The Archbishop of Canterbury was accused yesterday of persisting with a “malign” attack on Bishop George Bell after he refused to exonerate him following a “copycat” allegation of historic child sex abuse.
An official report published yesterday concluded that a 70-year-old allegation against Bishop Bell was unfounded. It found that the evidence of the complainant – a woman named only as “Alison” – was “unreliable” and “inconsistent”.
Alison had written to the Church of England, claiming she had been sexually assaulted by the bishop in 1949 when she was aged nine.
The letter was sent a week after the Church of England was found to have wrongly besmirched Bishop Bell in its handling of a previous complaint brought by a woman known only as “Carol”.
The latest report suggested that Carol’s allegation had “prompted a false recollection in Alison’s mind”.
Yesterday, the Most Rev Justin Welby “apologised unreservedly for the mistakes” in the handling of the complaint made by Carol. But he declined to publicly clear the former Bishop of Chichester of any wrongdoing or retract a statement that he had a “significant cloud … over his name” and that he had been accused of “great wickedness”.
In a private letter, however, sent to Bishop Bell’s closest surviving relative, his niece Barbara Whitley, he wrote: “Once again I offer my sincerest apologies both personally and on behalf of the Church. We did wrong to you and before God.”
Bishop Bell, one of the towering figures of the Church in the 20th century, has been unable to defend himself, having died in 1958. But his supporters urged the Church to restore his reputation after two reports exonerated him.
Ms Whitley, 94, said yesterday: “I would like to see my uncle’s name cleared before I die.”
Desmond Browne QC, a leading barrister who acted for the bishop’s family and who was christened by him in 1949, said: “What is now clear is that the investigations by two experienced lawyers [have established] George Bell’s innocence. But not once [has] the Archbishop of Canterbury offered Bell the presumption of innocence.”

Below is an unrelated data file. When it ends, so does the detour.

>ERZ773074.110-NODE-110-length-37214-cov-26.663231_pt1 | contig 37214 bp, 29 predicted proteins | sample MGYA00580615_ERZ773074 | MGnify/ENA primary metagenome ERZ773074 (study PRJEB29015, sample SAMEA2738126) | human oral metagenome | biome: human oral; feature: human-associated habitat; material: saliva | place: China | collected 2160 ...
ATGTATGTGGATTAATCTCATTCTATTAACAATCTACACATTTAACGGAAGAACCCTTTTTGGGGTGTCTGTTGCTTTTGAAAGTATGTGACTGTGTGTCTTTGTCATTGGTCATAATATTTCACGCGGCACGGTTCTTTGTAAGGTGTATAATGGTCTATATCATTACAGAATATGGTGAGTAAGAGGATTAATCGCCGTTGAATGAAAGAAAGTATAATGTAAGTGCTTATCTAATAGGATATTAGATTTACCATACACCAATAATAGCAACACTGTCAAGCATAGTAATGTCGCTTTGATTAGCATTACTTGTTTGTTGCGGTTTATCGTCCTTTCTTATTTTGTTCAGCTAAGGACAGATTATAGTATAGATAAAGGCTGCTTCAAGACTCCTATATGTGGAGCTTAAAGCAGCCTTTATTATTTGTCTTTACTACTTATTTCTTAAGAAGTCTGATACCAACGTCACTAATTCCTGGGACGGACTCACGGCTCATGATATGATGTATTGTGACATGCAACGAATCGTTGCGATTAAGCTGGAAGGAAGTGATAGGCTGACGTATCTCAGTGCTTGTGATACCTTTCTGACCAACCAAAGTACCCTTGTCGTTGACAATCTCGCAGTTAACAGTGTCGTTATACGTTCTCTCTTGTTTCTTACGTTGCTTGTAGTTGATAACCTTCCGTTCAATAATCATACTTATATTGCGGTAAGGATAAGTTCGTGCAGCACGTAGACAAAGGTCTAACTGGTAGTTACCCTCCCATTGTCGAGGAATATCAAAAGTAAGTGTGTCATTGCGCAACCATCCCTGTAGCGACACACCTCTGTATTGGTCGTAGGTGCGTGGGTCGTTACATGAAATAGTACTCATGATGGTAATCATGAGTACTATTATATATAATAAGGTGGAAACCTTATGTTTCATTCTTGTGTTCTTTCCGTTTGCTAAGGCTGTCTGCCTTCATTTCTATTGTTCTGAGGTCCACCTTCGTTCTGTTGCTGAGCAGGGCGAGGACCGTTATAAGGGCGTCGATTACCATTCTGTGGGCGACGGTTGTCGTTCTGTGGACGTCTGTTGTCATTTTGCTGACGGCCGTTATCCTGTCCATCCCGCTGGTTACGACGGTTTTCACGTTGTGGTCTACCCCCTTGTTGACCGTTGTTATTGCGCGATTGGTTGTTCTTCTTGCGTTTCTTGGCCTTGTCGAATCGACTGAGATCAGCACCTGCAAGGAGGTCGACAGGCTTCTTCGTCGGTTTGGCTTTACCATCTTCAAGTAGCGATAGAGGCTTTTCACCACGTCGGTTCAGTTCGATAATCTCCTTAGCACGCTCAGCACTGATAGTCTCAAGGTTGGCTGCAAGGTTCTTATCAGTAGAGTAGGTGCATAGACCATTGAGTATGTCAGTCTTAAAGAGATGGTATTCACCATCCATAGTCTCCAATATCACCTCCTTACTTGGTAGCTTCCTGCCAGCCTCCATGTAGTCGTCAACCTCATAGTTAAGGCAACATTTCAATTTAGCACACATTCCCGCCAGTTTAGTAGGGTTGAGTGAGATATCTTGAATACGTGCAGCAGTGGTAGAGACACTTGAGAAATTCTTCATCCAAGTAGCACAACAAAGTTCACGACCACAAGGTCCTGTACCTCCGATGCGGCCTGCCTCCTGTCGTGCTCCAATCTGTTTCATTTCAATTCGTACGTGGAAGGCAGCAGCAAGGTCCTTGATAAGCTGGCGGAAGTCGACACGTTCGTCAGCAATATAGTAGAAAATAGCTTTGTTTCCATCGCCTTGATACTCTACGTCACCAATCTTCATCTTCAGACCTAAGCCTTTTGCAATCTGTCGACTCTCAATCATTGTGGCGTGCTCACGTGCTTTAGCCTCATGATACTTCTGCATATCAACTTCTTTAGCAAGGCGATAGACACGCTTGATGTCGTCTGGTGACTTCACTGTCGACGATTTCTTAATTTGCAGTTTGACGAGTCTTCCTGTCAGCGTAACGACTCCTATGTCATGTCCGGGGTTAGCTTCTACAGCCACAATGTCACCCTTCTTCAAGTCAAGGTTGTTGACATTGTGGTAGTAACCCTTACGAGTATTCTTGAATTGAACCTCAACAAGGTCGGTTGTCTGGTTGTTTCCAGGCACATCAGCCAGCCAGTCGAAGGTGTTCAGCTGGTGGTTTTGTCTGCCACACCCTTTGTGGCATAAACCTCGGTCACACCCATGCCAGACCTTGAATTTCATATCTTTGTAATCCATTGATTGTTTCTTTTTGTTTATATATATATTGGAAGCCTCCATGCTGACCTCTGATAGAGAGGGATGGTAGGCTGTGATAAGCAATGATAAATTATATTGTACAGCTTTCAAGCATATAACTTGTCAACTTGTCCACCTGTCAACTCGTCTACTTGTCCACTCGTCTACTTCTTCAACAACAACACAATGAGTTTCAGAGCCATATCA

Alison had alleged that Bell, the former bishop of Chichester, had sat her on his lap and “fondled her”.
But the report by Timothy Briden, an ecclesiastical lawyer and vicar general of Canterbury, concluded that in her oral evidence “her attempts to repeat what had been written in the letter displayed, however, a disturbing degree of inconsistency”.
Alison had alleged in the letter the abuse had taken place indoors in front of her mother but in oral testimony thought she had been assaulted outdoors. He concluded that her claim was “unfounded”.
The existence of Alison’s complaint made in December 2017 was made public by the Church of England at a time when it was facing increasing criticism for its handling of the earlier allegation by Carol. Alison’s claim was passed in January 2018 to police, who then dropped the case.
Mr Briden also investigated a separate complaint made by an 80-year-old witness – known only as K in the report – that his mother had told him that she had seen Bishop Bell “carrying out a sexual act with a man over his Rolls-Royce” in 1967.
Bishop Bell died in 1958 and did not have a Rolls-Royce. The report said: “The longer that the statement from K’s mother is analysed, the more implausible it appears.”
Lord Carlile, the QC who carried out the damning inquiry into the handling of Carol’s claim, was scathing of the Church of England’s decision to make public the police inquiry into Alison’s complaint.
Lord Carlile said: “I am astonished that the Church [made] public the further complaint against Bishop Bell and the error has been proved by the conclusion of this latest inquiry.”
Prof Andrew Chandler, Bishop Bell’s biographer and spokesman for the George Bell Group, said “the claim by Alison appeared a copycat of Carol’s complaint”. Carol was paid £15,000 compensation in a legal settlement in October 2015.
In his statement yesterday, Archbishop Welby described Bishop Bell as a “remarkable role model”, adding: “I apologise unreservedly for the mistakes made in the process surrounding the handling of the original allegation against Bishop George Bell.”
But he went on: “It is still the case that there is a woman who came forward with a serious allegation … and this cannot be ignored or swept under the carpet.”
The current Bishop of Chichester, Martin Warner, also declined yesterday to exonerate his predecessor. But he accepted that a public statement he made signifying Bishop Bell’s guilt and released in 2015 after Carol’s claim was settled was probably now an error.